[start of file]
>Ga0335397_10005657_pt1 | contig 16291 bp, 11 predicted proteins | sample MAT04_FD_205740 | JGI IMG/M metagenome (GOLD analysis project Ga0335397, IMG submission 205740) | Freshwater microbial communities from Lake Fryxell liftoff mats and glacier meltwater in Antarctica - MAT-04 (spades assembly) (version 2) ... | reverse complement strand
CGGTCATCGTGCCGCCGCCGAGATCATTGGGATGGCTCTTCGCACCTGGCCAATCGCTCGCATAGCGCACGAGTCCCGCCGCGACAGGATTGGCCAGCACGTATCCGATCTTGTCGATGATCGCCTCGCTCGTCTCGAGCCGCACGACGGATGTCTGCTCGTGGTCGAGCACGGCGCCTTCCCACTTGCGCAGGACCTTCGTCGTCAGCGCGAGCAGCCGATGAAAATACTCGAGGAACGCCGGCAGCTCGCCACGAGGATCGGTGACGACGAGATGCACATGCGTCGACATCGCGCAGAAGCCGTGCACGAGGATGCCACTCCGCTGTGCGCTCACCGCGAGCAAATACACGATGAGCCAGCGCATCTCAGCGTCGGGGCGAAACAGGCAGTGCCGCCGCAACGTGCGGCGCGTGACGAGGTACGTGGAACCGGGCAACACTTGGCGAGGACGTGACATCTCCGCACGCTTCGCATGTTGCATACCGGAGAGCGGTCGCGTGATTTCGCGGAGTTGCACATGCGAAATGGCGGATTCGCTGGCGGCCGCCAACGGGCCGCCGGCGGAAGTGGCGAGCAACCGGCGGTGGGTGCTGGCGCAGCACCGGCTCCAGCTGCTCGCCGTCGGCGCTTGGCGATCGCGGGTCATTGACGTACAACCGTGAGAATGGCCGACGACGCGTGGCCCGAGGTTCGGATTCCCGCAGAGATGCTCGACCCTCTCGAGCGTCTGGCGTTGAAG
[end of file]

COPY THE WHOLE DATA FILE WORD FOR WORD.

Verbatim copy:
>Ga0335397_10005657_pt1 | contig 16291 bp, 11 predicted proteins | sample MAT04_FD_205740 | JGI IMG/M metagenome (GOLD analysis project Ga0335397, IMG submission 205740) | Freshwater microbial communities from Lake Fryxell liftoff mats and glacier meltwater in Antarctica - MAT-04 (spades assembly) (version 2) ... | reverse complement strand
CGGTCATCGTGCCGCCGCCGAGATCATTGGGATGGCTCTTCGCACCTGGCCAATCGCTCGCATAGCGCACGAGTCCCGCCGCGACAGGATTGGCCAGCACGTATCCGATCTTGTCGATGATCGCCTCGCTCGTCTCGAGCCGCACGACGGATGTCTGCTCGTGGTCGAGCACGGCGCCTTCCCACTTGCGCAGGACCTTCGTCGTCAGCGCGAGCAGCCGATGAAAATACTCGAGGAACGCCGGCAGCTCGCCACGAGGATCGGTGACGACGAGATGCACATGCGTCGACATCGCGCAGAAGCCGTGCACGAGGATGCCACTCCGCTGTGCGCTCACCGCGAGCAAATACACGATGAGCCAGCGCATCTCAGCGTCGGGGCGAAACAGGCAGTGCCGCCGCAACGTGCGGCGCGTGACGAGGTACGTGGAACCGGGCAACACTTGGCGAGGACGTGACATCTCCGCACGCTTCGCATGTTGCATACCGGAGAGCGGTCGCGTGATTTCGCGGAGTTGCACATGCGAAATGGCGGATTCGCTGGCGGCCGCCAACGGGCCGCCGGCGGAAGTGGCGAGCAACCGGCGGTGGGTGCTGGCGCAGCACCGGCTCCAGCTGCTCGCCGTCGGCGCTTGGCGATCGCGGGTCATTGACGTACAACCGTGAGAATGGCCGACGACGCGTGGCCCGAGGTTCGGATTCCCGCAGAGATGCTCGACCCTCTCGAGCGTCTGGCGTTGAAG